with our visit to Japan, I was quite staggered at the success
of the current project, the deuterium fusion project at Naka in
Japan. How can we pull out of the ITER Project now? Never mind
(Dr Watson) I think it is in view of
those difficulties, particularly those political difficulties,
that we would not say let us cut fusion, let us raise the overall
budget and get it into a proportionate place.
145. The international evidence shows that we
are highly unlikely to meet our renewable targets that are mooted
in the PIU Report. Given that we need to therefore fill the gap
with non-carbon sources, do you think we should be going ahead
with some fission, improved fission reactor technology research?
(Mr Scott) The Chief Scientific Advisor's
inquiry into energy R & D, which fed into the PIU Report,
did not mention nuclear fission and we did not mention nuclear
fission in our submission.
146. The Chief Scientist has said that he wants
to keep the nuclear fission option open and sees it as clearly
a stepping stone to help us to meet our quota of targets.
(Mr Scott) I think in terms of commercial
viability nuclear fission has not proved to be a particularly
good option and
147. Do you know what the French are doing on
research in nuclear fission reactor technology at the moment?
(Mr Scott) Not in detail.
(Dr Watson) I am sure they are doing quite a lot.
They are involved in some
148. Almost the whole of their budget.
(Dr Watson) It is, absolutely. If you
were to take nuclear out of the French budget, the French budget
would be very small.
149. I wanted to come onto private investment
in energy and talk about the regulatory aspect of it. What changes
in regulation do you think would help to improve private investment
in energy research, bearing in mind that BNFL Westinghouse are
doing most of the fission research on pebble bed at the moment?
(Dr Watson) I think I could, if I may,
expand on the point a little that I made about the networks businesses,
for example, in that they are regulated. A lot of this decarbonisation
that we see that is necessary hinges on integrating many, many
new renewable energy generators, many, many new small power plants,
new types of technology like fuel cells and so on, into networks
that we have already. Until those companies, or people surrounding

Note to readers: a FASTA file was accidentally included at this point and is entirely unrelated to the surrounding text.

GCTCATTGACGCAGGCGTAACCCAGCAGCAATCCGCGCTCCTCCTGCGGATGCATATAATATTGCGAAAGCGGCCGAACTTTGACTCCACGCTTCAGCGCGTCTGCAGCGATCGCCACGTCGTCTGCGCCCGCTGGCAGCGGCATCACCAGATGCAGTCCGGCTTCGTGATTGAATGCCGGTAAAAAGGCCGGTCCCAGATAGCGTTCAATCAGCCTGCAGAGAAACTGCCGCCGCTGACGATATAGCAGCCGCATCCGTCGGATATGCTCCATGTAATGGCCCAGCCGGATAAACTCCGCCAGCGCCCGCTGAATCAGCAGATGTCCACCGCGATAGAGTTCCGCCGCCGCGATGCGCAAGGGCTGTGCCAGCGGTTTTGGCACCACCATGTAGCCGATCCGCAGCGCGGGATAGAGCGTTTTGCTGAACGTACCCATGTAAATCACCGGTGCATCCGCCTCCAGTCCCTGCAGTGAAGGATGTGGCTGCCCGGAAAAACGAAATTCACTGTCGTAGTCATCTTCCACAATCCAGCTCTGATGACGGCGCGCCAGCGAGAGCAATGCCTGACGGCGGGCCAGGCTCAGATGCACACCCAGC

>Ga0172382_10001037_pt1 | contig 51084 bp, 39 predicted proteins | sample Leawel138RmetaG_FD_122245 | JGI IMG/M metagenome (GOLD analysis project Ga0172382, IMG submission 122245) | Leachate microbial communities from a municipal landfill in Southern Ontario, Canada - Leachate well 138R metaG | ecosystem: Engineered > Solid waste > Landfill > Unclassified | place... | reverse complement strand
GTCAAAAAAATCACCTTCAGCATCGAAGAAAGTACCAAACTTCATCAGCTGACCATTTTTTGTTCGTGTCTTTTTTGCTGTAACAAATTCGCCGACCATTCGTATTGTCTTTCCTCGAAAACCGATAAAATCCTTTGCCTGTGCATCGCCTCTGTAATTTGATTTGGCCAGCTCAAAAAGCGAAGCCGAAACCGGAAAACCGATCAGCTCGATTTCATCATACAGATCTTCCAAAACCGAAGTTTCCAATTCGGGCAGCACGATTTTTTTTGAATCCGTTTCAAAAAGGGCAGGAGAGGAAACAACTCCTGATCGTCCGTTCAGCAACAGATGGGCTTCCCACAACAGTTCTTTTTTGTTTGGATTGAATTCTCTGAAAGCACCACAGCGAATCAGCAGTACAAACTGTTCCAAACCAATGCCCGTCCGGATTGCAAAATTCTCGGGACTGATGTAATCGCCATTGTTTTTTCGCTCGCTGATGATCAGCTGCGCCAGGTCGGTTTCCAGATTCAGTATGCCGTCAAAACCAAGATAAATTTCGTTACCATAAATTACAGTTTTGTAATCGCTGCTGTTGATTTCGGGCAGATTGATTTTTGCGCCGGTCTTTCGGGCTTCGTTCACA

those companies, are allowed to do more long term transformational
R & D then you might produce all the widgets you like, whether
they are renewable, nuclear or whatever, but actually integrating
them into this system as a whole is going to be an incredibly
tough task. As you have seen by the news about 24/7 today, there
is now an inquiry as to why they have not got people's supplies
back on after the storms at the weekend.
150. But with respect, I asked you what changes
would you like to see in the regulatory system to encourage more
private investment in energy research.
(Dr Watson) I would like to see, for
example, a regulatory change so they are allowed to do R &
D and recover the costs from consumers basically. That is the
151. What regulatory obstacles do you see to
greater public investment in R & D in energy?
(Dr Watson) I do not really see any.
I think it is in terms of will and how much money you want to
spend. Any regulatory obstacles, I think, would come from the
EU and their State Aid Rules, which obviously have to be taken
into account every time we spend money on R & D.
Chairman: Thank you very much. I am sorry we
have to move along. I know it was a bit sticky at times, but you
can see what we are after. We are trying to get some way of moving
forward from a very poor position perhaps. I think you agree with
that. I just hoped you would tell me what it should be, but maybe
that is too simplistic. Thank you very much to all three of you
for starting us up today.